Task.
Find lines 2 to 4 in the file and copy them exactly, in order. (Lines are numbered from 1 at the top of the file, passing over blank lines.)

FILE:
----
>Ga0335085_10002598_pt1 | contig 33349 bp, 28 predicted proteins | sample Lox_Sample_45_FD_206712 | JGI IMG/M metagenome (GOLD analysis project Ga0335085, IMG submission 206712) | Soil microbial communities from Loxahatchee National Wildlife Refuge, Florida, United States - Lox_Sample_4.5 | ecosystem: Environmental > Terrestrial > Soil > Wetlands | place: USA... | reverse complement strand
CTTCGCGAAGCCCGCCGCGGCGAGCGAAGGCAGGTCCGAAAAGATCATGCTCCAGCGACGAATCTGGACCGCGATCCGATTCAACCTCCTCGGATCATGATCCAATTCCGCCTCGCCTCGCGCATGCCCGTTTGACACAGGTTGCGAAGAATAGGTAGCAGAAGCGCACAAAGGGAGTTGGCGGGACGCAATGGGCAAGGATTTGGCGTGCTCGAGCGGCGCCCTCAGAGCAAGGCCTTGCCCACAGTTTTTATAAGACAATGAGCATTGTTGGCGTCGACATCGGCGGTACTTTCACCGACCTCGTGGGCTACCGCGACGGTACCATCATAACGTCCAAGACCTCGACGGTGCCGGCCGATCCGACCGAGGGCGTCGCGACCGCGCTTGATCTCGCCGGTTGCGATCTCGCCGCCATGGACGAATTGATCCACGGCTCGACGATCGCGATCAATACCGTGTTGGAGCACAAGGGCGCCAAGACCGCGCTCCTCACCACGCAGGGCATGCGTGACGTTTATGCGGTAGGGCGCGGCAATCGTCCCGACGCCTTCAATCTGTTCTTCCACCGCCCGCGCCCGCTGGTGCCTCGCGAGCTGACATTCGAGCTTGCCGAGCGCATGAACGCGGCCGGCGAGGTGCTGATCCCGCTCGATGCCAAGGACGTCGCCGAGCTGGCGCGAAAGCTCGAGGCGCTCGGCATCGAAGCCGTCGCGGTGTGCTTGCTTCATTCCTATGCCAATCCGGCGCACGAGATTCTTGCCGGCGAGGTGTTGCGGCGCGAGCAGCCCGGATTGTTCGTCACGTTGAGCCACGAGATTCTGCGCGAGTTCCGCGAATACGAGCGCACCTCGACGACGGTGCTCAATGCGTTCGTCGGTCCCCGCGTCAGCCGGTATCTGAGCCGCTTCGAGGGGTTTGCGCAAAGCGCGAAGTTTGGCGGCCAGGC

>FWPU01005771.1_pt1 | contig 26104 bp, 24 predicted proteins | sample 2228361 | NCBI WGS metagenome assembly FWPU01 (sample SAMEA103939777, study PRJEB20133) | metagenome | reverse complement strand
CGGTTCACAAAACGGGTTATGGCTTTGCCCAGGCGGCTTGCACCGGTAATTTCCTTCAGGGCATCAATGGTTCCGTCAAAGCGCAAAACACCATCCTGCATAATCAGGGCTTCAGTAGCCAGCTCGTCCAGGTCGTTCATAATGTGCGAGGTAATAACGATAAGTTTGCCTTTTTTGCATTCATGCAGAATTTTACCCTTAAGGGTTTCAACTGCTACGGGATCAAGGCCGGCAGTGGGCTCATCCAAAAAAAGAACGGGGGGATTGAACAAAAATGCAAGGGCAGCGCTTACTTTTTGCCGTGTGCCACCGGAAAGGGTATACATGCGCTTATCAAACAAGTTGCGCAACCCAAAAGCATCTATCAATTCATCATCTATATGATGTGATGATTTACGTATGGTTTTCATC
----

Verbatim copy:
CTTCGCGAAGCCCGCCGCGGCGAGCGAAGGCAGGTCCGAAAAGATCATGCTCCAGCGACGAATCTGGACCGCGATCCGATTCAACCTCCTCGGATCATGATCCAATTCCGCCTCGCCTCGCGCATGCCCGTTTGACACAGGTTGCGAAGAATAGGTAGCAGAAGCGCACAAAGGGAGTTGGCGGGACGCAATGGGCAAGGATTTGGCGTGCTCGAGCGGCGCCCTCAGAGCAAGGCCTTGCCCACAGTTTTTATAAGACAATGAGCATTGTTGGCGTCGACATCGGCGGTACTTTCACCGACCTCGTGGGCTACCGCGACGGTACCATCATAACGTCCAAGACCTCGACGGTGCCGGCCGATCCGACCGAGGGCGTCGCGACCGCGCTTGATCTCGCCGGTTGCGATCTCGCCGCCATGGACGAATTGATCCACGGCTCGACGATCGCGATCAATACCGTGTTGGAGCACAAGGGCGCCAAGACCGCGCTCCTCACCACGCAGGGCATGCGTGACGTTTATGCGGTAGGGCGCGGCAATCGTCCCGACGCCTTCAATCTGTTCTTCCACCGCCCGCGCCCGCTGGTGCCTCGCGAGCTGACATTCGAGCTTGCCGAGCGCATGAACGCGGCCGGCGAGGTGCTGATCCCGCTCGATGCCAAGGACGTCGCCGAGCTGGCGCGAAAGCTCGAGGCGCTCGGCATCGAAGCCGTCGCGGTGTGCTTGCTTCATTCCTATGCCAATCCGGCGCACGAGATTCTTGCCGGCGAGGTGTTGCGGCGCGAGCAGCCCGGATTGTTCGTCACGTTGAGCCACGAGATTCTGCGCGAGTTCCGCGAATACGAGCGCACCTCGACGACGGTGCTCAATGCGTTCGTCGGTCCCCGCGTCAGCCGGTATCTGAGCCGCTTCGAGGGGTTTGCGCAAAGCGCGAAGTTTGGCGGCCAGGC

>FWPU01005771.1_pt1 | contig 26104 bp, 24 predicted proteins | sample 2228361 | NCBI WGS metagenome assembly FWPU01 (sample SAMEA103939777, study PRJEB20133) | metagenome | reverse complement strand
CGGTTCACAAAACGGGTTATGGCTTTGCCCAGGCGGCTTGCACCGGTAATTTCCTTCAGGGCATCAATGGTTCCGTCAAAGCGCAAAACACCATCCTGCATAATCAGGGCTTCAGTAGCCAGCTCGTCCAGGTCGTTCATAATGTGCGAGGTAATAACGATAAGTTTGCCTTTTTTGCATTCATGCAGAATTTTACCCTTAAGGGTTTCAACTGCTACGGGATCAAGGCCGGCAGTGGGCTCATCCAAAAAAAGAACGGGGGGATTGAACAAAAATGCAAGGGCAGCGCTTACTTTTTGCCGTGTGCCACCGGAAAGGGTATACATGCGCTTATCAAACAAGTTGCGCAACCCAAAAGCATCTATCAATTCATCATCTATATGATGTGATGATTTACGTATGGTTTTCATC